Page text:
If you’re going to open a museum to house a collection of pig-related artefacts then the site of a former slaughterhouse is a good a place as any. The Schweine Museum (Pig Museum) in Stuttgart hosts around 50,000 porcine exhibits.
The family-friendly attraction displays the items in 25 themed rooms over three storeys and proclaims itself “the largest pig museum in the world.”
The museum is operated by Erika Wilhelmer, who also manages the adjacent Schlachthof bar-restaurant at the same site. I’d have been disappointed if I hadn’t seen traditional German cuisine such as Schweineshaxe (pork knuckle) and Schnitzel on the menu.
Erika opened the Schweine Museum is 2010. As we chat in German she jokes “I have hundreds of favourites. Those that are sauteuer [a play on the word ‘sow’ meaning ‘very expensive’] and saugut [meaning ‘very expensive’]. I love each one. I have kitsch, for sure. I’ve also received whole collections from people who didn’t want them anymore.”
As I wander through the quirky yet fascinating museum I learn that wild pigs are present on all six of the continents that are permanently inhabited by humans. This means that the animals, and their behaviour, have a widespread influence on phraseology.
They also feature many of the world’s mythologies. I read how Set, the Egyptian god, transformed himself into a boar to fight with Horus, his nephew. The Hindu god Vishnu, in his avatar as Varaha, made use of his tusks to vanquish the demon Hirayaksha.
Archaeologists have found evidence that humans in what is today Turkey were keeping pigs as long as 9,000 years ago and, remarkably, that between 40 to 50 per cent of all European hunting kills were wild pigs. By the 19th century the animals had been hunted to extinction in many parts of Europe.
The tone of the museum varies from room to room. The attraction’s strapline is ‘Kunst, Kultur und Kitsch (meaning ‘art, culture and kitsch’). In places the exhibits are deliberately humorous and have me laughing out loud.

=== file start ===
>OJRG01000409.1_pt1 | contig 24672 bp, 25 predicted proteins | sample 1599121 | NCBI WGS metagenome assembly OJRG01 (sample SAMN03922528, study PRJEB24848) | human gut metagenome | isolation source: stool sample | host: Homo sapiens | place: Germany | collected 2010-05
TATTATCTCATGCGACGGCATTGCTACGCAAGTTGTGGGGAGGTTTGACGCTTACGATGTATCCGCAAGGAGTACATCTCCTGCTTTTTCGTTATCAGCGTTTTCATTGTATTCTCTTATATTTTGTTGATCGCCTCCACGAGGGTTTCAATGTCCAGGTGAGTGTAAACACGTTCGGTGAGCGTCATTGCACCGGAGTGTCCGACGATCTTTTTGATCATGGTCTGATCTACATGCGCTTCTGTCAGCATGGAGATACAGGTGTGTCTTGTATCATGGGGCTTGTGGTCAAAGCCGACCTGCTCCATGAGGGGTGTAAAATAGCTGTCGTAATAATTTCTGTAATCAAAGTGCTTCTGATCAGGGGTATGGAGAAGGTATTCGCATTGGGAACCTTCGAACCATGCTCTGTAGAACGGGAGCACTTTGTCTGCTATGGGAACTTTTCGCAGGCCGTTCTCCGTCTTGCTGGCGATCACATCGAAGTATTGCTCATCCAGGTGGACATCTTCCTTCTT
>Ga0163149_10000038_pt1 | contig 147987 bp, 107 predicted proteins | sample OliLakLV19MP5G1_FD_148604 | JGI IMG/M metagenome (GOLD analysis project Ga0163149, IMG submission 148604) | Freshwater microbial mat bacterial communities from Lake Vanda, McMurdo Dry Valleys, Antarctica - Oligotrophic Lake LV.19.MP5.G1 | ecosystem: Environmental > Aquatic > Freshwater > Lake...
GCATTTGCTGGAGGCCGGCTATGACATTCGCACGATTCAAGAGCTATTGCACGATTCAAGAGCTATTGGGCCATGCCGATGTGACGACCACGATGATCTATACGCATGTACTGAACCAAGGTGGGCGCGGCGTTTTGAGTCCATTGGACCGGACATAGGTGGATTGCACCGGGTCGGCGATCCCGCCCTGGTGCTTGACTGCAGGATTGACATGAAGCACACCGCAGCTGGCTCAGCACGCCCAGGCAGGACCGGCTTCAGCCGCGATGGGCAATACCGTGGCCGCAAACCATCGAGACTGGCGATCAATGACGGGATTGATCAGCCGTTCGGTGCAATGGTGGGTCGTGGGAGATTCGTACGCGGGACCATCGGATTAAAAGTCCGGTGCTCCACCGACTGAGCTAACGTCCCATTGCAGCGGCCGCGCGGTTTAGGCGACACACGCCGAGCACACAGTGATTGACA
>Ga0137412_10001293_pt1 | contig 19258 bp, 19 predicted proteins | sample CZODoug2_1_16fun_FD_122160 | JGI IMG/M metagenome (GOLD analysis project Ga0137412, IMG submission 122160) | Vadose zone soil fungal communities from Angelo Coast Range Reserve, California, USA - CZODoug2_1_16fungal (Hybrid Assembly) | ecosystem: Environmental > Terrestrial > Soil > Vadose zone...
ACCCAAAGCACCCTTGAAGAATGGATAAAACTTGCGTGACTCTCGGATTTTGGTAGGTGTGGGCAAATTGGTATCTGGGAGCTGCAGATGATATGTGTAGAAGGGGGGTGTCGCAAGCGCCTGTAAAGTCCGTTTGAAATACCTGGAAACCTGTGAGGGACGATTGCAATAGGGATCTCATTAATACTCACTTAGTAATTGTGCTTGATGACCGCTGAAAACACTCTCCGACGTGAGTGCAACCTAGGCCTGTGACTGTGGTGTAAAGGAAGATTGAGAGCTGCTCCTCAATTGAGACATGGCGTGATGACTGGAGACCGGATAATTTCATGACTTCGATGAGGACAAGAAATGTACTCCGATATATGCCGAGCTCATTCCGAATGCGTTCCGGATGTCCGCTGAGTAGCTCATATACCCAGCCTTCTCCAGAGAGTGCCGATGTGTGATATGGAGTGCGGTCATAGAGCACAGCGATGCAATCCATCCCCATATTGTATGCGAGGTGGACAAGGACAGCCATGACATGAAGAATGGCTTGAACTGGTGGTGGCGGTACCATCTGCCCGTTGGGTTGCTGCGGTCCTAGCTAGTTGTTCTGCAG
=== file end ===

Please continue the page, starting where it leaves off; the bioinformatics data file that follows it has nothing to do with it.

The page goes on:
Steiff, the toy manufacturer, marketed a cuddly pig in 1892, a full ten years before it included teddy bears in its catalogue.
While looking at the museum’s collection of piggy banks, and wishing that travel writers had more to empty into them, I read that possibly the earliest Sparschwein, as they are known in Germany, was found in Billeben, Thuringia, and dates to the 13th century. It’s a contentious claim, apparently. Some experts argue that the piggy bank did not come into being until the 15th century.
This is a great place to come if you want to learn a wealth of useless yet intriguing facts. Did you know that Denmark is the only country in the world whose human population is outnumbered by pigs?
There’s speculation that pigs can have orgasms that endure as long as 30 minutes. But that’s the case in humans too, right? What do you mean ‘and pigs might fly?’
After looking around the museum I head into the Schlachthof café-restaurant for a beer. After spending the last couple of hours learning about pigs I pass on the opportunity to order a Schnitzel.
The Schweine Museum (Schlachthofstrasse 2a, 70188 Stuttgart; tel. + 49 711 66419 600) is open daily from 11am to 7.30pm. See the museum website for information regarding exhibitions and entry prices.
The German National Tourist Board website holds information on tourism attractions throughout Germany.
About the author – Stuart Forster
Stuart is an award winning freelance features writer and photographer who speaks fluent German and spent four years living in Munich, Bavaria. He welcomes contact from PRs, tourist boards and commissioning editors. Read more of Stuart’s travel features on his blog, go-eat-do.com. Follow him on Twitter: @StuartForster.